Engineers told to apply ‘triple bottom line’ in the discharge of duties


President of the Ghana Institution of Engineers (GhIE) Ing. Kwaku Boampong has told engineers in the country they must strive to ensure they incorporate the principles of sustainable development: that is, their projects protect the environment, meet economic needs and serve society – the ‘triple bottom line’.

Ing. Boampong said this during his opening remarks at the second in the series of Ghana Institution of Engineers’ Annual Lectures on Leadership and Ethics on Tuesday 9th February 2016, at the Engineers Centre, Roman Ridge, Accra.

“Continuous professional development of our members is a top priority of the GhIE.

The Council of the Institution therefore instituted this Annual Leadership and Ethics Lecture to promote engineering excellence and raise the bar for practicing the engineering profession so that engineers will be leaders in the development of Science, Engineering and Technology at all levels of society,” Ing. Boampong explained.

Under the theme ‘Quality of Life and Infrastructure: Do We Owe the Poor?’ Ing. Boampong, who was Chairman of the programme said: “In recent decades, the world has seen an unprecedented acceleration in technological development that has had far-reaching effects on our profession.

Today, engineers are responsible for incorporating the principles of sustainable development into every phase of their projects: that is, while ensuring that the project meets the economic needs of society they should be stewards of the environment, and protect the poor and vulnerable in society.

The Guest Speaker, Dr. Nishan de Mel, who is Executive Director and Head of Verité Research — a think-tank that provides analytical research and advisory services on economic, political and legal issues in Sri Lanka and Asia — said corruption has been perceived to be endemic in the construction sector.

Engineers are involved in engineering procurement and construction of mega-projects around the world, and in performing their duties they should remember the following:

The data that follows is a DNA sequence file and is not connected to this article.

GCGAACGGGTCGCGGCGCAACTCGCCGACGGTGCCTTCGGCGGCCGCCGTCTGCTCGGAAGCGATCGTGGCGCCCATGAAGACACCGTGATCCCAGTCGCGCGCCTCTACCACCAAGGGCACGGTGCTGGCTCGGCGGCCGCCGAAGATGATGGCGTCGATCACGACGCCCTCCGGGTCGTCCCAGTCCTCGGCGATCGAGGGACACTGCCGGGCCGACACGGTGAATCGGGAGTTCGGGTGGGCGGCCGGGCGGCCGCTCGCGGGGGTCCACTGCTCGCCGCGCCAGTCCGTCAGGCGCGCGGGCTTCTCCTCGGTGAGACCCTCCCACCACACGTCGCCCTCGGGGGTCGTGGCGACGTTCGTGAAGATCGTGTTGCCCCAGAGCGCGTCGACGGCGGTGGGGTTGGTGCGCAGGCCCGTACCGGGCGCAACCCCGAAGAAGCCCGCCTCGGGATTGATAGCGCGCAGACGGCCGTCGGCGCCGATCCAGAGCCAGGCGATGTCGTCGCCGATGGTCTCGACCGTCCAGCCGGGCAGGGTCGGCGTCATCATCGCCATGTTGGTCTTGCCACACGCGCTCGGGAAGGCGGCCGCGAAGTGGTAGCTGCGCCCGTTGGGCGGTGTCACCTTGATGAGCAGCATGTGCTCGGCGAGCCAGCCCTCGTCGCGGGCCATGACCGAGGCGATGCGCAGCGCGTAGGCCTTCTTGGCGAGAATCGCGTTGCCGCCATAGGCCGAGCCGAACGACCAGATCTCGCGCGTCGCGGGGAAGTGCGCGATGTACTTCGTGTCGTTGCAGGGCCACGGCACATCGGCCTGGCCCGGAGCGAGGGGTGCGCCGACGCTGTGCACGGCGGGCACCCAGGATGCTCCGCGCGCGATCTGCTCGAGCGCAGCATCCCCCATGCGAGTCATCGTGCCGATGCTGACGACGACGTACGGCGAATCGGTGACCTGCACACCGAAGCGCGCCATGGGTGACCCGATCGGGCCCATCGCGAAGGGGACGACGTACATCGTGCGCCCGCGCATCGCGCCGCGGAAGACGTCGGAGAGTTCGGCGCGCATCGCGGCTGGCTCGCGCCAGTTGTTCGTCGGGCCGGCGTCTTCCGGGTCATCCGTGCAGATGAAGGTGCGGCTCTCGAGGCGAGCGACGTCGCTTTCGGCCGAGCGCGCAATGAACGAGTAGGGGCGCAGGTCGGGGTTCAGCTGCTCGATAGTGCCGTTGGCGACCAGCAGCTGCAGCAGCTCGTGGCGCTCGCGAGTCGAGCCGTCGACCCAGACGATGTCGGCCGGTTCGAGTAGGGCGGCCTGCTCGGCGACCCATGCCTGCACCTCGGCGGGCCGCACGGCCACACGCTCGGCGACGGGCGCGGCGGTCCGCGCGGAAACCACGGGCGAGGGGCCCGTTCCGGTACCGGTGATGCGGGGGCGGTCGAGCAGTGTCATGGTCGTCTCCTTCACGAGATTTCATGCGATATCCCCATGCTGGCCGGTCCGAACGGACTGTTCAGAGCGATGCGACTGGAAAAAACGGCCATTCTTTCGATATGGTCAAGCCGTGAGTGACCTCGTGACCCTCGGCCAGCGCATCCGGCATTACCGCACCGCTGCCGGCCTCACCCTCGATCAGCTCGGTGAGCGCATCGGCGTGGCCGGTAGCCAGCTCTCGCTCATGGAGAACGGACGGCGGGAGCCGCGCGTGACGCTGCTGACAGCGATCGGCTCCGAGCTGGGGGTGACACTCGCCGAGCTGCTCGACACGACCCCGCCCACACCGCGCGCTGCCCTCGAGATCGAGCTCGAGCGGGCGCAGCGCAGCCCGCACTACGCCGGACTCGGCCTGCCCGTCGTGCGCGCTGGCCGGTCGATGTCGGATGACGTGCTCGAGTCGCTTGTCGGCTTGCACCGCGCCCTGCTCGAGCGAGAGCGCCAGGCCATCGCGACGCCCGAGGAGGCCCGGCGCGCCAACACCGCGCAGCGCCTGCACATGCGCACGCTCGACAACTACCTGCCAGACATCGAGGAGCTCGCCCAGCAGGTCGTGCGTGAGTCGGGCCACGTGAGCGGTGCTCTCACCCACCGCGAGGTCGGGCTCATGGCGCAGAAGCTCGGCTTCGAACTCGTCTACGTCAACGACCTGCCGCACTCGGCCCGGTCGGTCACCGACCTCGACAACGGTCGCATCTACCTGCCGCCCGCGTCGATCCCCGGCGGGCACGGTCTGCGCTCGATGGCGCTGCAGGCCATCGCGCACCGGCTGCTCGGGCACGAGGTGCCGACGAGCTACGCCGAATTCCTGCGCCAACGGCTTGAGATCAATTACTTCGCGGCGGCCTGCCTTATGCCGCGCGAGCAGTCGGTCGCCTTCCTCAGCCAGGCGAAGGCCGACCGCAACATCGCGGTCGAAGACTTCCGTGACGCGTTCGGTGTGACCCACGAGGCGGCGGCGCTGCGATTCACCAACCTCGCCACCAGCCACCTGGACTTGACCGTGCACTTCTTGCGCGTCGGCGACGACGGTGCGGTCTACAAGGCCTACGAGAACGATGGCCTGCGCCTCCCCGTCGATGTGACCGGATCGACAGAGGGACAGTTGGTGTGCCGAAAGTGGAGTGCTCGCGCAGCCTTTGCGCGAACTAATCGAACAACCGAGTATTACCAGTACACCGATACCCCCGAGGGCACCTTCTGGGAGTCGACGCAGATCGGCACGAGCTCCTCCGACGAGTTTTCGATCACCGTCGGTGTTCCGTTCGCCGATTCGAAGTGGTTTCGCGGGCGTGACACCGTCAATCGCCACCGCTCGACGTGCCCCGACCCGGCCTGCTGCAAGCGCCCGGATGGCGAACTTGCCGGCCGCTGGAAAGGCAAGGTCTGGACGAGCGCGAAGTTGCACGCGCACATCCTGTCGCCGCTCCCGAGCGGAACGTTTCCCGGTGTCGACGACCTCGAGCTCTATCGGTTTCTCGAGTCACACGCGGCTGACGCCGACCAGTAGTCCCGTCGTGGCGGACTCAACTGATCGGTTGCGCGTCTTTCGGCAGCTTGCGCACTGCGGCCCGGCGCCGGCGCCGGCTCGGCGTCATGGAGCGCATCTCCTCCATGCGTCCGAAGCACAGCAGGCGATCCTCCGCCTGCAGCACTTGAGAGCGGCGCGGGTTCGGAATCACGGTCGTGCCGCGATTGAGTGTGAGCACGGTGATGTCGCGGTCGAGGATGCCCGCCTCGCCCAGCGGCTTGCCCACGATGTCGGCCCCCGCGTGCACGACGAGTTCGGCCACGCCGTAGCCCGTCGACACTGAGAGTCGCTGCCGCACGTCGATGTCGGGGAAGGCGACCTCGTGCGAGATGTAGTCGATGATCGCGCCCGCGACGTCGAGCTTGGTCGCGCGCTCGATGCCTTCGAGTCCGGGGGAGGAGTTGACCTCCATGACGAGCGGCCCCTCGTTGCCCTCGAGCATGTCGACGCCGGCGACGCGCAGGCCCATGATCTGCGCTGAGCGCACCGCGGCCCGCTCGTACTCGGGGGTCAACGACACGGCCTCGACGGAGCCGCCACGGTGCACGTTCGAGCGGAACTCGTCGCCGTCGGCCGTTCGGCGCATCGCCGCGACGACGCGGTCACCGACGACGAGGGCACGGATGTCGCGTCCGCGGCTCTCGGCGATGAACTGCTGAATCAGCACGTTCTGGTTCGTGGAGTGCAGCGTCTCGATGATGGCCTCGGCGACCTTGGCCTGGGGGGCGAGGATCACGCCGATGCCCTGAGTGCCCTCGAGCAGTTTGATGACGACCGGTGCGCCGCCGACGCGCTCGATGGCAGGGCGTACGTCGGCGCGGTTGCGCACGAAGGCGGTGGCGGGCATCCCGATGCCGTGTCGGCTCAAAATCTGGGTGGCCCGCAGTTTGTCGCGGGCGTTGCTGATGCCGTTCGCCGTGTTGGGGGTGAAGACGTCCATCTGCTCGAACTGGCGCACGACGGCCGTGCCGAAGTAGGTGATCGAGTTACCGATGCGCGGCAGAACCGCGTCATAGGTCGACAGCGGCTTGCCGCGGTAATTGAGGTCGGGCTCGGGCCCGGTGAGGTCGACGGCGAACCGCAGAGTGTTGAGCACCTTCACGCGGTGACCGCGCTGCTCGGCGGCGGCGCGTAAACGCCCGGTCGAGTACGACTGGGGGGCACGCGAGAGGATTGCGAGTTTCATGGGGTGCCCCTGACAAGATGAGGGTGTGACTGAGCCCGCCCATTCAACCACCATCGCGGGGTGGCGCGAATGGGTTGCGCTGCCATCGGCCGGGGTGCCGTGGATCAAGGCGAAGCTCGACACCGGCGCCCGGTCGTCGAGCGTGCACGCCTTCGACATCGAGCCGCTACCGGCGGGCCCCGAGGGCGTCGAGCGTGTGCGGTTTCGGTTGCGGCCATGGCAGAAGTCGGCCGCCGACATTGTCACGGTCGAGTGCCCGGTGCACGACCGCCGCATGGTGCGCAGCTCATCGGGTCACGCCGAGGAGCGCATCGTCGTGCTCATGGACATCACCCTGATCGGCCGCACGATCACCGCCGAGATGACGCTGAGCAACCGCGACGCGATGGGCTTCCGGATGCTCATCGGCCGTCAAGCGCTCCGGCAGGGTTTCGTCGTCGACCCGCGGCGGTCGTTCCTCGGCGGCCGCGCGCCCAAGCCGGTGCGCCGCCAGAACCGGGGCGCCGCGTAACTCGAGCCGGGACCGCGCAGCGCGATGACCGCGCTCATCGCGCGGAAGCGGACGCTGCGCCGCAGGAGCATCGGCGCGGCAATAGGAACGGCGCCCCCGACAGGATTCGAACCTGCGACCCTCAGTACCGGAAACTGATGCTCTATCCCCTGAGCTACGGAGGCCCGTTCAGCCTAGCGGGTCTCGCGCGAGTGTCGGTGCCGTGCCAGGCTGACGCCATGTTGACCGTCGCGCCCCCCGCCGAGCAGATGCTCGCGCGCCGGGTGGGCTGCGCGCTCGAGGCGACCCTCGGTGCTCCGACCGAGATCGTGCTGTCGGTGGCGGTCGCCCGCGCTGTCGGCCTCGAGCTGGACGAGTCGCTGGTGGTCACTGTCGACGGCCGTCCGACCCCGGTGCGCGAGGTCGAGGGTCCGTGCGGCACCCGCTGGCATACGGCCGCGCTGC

1. The poor and the vulnerable require protection. Morally, the powerful and people in authority should protect the poor.
  2. Recognise that we have received more because we are blessed. It was not by choice.
  3. There is a need to give back to society; the duty of reciprocity
  4. The poor are what they are because the powerful and those in authority have stolen from them.

Dr. Nishan added that to be leaders we should be part of the process that builds our nation, Ghana, to be a model for Africa and the world.

He hinted that Ghana and Sri Lanka have so many things in common ranging from Independence, which Sri Lanka attained in 1948 while Ghana got Independence in 1957; Sri Lanka’s population is 21 million with Ghana’s population being 25 million.

Both Ghana and Sri Lanka have similar political structures, with corruption issues similar in both countries.

The evening lecture was well-attended by some past-presidents of the GhIE and Council Members; Ing. Owura K. Sarfo — CEO of MiDA; Ing. Dr. Benjamin Ofosu Adoo, Chairman of Keegan Resources; Engineers, and other sister-professional bodies.



Source: B&FT Online